“The day after the election, I will not work for one party or the other,” he added. “Rather, I will work for the 500,000 people (who live in Chester County). Because I’m not a politician, I tell people that I don’t want their vote any way I can get. I tell them I want their vote because they have thought about their vote and have determined in their best judgement that I am the most qualified candidate for the job.”
Fredda Maddox, Democrat
When West Chester attorney Fredda Maddox ran unsuccessfully to serve on the Court of Common Pleas in 2011, the tenor of county politics at the time was that the Democratic Party hid in the lengthy shadows that the Republican Party in Chester County gave off.
It had been that way for 200 years.
Now, as she campaigns to replace Republican Carolyn “Bunny” Welsh for Chester County Sheriff, she does so on the wings of a changing political tide in the county, one that has shifted dramatically and brought for Democrats to county seats, seen the election of Chrissy Houlahan and Christina Sappey and is now witnessing the formidable campaign of Deb Ryan for District Attorney.
In the remaining days that lead to the Nov. 5 election, Maddox feels the wind blowing in her favor.
“The Democratic Party is completely energized,” she said. “I can certainly see a vast change in energy from 2011 to what I see now. The energy is unreal. I was so used to seeing handfuls of people at Democratic events, and now, they are standing in the hallways.”
It’s not just the changing course of county politics that Maddox sees in her favor. In addition to being a practicing attorney for the past 20 years, she was one of the first women to serve as a Pennsylvania State Trooper in the county, and was a narcotics agent for the Bureau of Narcotics in the Pa. office of Attorney General, where she also served in the Bureau of Criminal Investigations as a Special Agent.
While the hardened skills Maddox has learned throughout her career in law, criminal investigations and law enforcement will lend themselves to the requirements of county Sheriff, there is another part of the job that has its roots in simple connections.
“Given my background, not only will it be an honor to work with law enforcement, to work with the judges and to make sure that the courthouse continues to safe, I want to use my new position to help dispel the myth that the Sheriff's Office is about guns and badges,” Maddox said. “I want to expand the Sheriff’s Office to allow for community building, to make visits to nursing homes and schools, as well as to continue to work with law enforcement.”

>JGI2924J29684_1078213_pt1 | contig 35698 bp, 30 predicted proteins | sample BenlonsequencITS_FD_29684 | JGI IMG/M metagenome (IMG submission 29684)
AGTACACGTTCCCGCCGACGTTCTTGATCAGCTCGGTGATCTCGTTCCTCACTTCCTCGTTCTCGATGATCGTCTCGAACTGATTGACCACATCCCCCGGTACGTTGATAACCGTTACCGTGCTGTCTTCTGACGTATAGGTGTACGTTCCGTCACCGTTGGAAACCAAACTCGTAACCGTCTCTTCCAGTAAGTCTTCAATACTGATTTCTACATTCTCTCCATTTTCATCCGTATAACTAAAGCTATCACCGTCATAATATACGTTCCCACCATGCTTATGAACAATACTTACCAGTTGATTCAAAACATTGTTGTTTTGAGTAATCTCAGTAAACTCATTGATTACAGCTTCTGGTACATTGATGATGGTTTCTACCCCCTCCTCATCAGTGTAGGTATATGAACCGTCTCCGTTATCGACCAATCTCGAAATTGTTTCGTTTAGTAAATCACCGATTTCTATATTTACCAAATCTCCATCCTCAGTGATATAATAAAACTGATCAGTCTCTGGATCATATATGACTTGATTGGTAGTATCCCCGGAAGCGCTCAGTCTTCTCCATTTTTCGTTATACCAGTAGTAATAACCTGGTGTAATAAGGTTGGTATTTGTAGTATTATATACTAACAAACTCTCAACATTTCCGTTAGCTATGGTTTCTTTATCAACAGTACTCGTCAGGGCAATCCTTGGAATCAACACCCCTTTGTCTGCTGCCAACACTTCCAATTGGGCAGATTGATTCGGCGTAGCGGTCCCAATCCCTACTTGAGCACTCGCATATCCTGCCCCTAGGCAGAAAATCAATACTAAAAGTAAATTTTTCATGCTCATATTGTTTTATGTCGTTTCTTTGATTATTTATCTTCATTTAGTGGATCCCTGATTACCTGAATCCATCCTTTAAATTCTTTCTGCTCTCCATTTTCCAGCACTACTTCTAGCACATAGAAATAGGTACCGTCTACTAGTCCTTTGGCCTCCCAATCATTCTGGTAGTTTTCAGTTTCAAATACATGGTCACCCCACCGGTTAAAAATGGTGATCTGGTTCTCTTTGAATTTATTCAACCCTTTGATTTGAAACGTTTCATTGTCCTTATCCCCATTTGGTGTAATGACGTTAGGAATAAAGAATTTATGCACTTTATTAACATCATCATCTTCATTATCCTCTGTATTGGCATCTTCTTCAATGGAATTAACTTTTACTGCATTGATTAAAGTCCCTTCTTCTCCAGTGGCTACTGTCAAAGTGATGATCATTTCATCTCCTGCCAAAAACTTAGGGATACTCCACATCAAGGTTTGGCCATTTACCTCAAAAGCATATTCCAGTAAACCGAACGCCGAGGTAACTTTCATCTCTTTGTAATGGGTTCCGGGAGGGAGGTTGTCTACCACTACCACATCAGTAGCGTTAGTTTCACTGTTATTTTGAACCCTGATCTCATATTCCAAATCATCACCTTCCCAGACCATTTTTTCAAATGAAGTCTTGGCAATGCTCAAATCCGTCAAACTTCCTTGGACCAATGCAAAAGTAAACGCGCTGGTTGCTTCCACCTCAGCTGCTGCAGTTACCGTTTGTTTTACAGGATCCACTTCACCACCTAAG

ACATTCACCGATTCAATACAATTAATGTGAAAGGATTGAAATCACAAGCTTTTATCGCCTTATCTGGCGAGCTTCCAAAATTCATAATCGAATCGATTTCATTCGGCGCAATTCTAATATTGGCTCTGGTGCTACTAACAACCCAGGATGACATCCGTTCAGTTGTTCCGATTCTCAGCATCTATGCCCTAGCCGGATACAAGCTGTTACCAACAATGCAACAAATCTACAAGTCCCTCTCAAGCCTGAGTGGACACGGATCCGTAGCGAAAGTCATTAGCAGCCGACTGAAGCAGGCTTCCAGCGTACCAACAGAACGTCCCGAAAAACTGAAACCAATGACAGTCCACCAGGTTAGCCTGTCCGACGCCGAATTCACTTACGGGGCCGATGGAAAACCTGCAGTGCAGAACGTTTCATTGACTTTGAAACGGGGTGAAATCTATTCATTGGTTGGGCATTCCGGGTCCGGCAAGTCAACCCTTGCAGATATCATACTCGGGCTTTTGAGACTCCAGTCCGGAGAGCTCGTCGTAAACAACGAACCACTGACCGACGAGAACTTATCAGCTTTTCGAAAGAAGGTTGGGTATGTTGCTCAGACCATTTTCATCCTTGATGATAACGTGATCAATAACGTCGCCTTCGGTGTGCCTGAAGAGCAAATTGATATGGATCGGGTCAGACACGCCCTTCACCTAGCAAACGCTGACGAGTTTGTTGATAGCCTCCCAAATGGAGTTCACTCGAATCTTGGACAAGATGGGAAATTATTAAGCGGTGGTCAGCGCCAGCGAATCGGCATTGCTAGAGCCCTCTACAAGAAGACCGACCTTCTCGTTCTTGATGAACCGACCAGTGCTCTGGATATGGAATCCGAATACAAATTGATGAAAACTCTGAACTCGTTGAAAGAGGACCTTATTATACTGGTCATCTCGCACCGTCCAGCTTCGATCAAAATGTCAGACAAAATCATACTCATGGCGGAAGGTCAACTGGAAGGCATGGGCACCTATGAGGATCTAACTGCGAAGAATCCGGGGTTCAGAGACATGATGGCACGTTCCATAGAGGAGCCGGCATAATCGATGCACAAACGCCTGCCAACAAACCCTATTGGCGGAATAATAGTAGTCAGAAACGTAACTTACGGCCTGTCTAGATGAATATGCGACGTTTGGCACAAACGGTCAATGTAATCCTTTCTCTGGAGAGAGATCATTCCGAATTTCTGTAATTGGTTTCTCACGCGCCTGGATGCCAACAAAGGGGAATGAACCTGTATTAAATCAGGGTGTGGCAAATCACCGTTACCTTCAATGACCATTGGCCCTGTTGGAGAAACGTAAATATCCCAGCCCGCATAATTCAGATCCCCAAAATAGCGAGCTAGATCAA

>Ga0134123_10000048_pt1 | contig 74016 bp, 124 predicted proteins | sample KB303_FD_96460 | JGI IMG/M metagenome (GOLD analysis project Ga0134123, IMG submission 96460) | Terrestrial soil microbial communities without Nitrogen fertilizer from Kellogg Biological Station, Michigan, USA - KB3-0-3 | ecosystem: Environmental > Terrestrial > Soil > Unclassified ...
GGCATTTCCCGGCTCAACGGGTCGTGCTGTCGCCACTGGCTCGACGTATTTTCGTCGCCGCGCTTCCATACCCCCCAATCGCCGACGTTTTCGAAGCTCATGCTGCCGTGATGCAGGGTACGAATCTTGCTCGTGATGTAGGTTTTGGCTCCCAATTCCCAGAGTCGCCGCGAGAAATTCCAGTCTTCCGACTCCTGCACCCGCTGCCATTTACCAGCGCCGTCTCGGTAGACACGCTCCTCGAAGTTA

For Maddox, the challenge of being the county’s new Sheriff will be to bridge the gap between law enforcement and the often underserved communities in the county, many of whom she has represented as a public defender. Maddox sees a major responsibility of the office as beginning conversations that she feels have been muted for too long. In 2016, during a time that saw the deaths of several African-American men at the hands of police in America, she contacted District Attorney Tom Hogan and several other leaders, calling for solutions.
“I said, ‘Let's get beyond black and blue,” Maddox said. “Black lives matter. Blue lives matter. What can we do to get beyond that? How can we utilize some of the deputies to help mentor young people?”
Beyond her lengthy resume, Maddox is, by her own definition, “a team player and a consensus builder” who said that if elected, she will work as an advocate for all citizens, especially those who lack access, resources and opportunity.
“You have people of color who are afraid to call the police when crime happens in their community. I tell them the only person you can call is the police,” she said. “I tell them that they need the police, and the police need Latino, black and all people in the community to pick up that phone and tell them what’s going on. That’s the only way we can work together through collaboration to solve crimes. We can’t live in isolation. We all need each other.”
Although she is running as a Democrat, Maddox is running in name only, and that her role as sheriff will be to serve her department and the community, regardless of party affiliation.
“I am neither red nor blue, but purple,” she said. “It is unfortunate in this country that you have to run under a party. I put people, in many instances, above party. When you wear a law enforcement uniform, you are there to serve the people.”
Maddox may be knocking on doors during a different political climate in Chester County, but no matter the shifting of political winds, she is engaged in the process.
“When I was just kicking off my campaign for the Court of County Pleas in 2011, I went to my father and told him that people were telling me that I was a Democrat and this is Chester County, not Philadelphia, and that I have no chance to win,” Maddox said. “He looked at me and said that I may not have a great chance of winning, but the moment I put my hat into this ring, I gave myself a fifty percent chance of winning.
“’Before you ran, you had no chance,’ he told me. ‘You take the chance that you’ve been given, and you give it everything you’ve got.’”
To contact Staff Writer Richard L. Gaw, email email@example.com.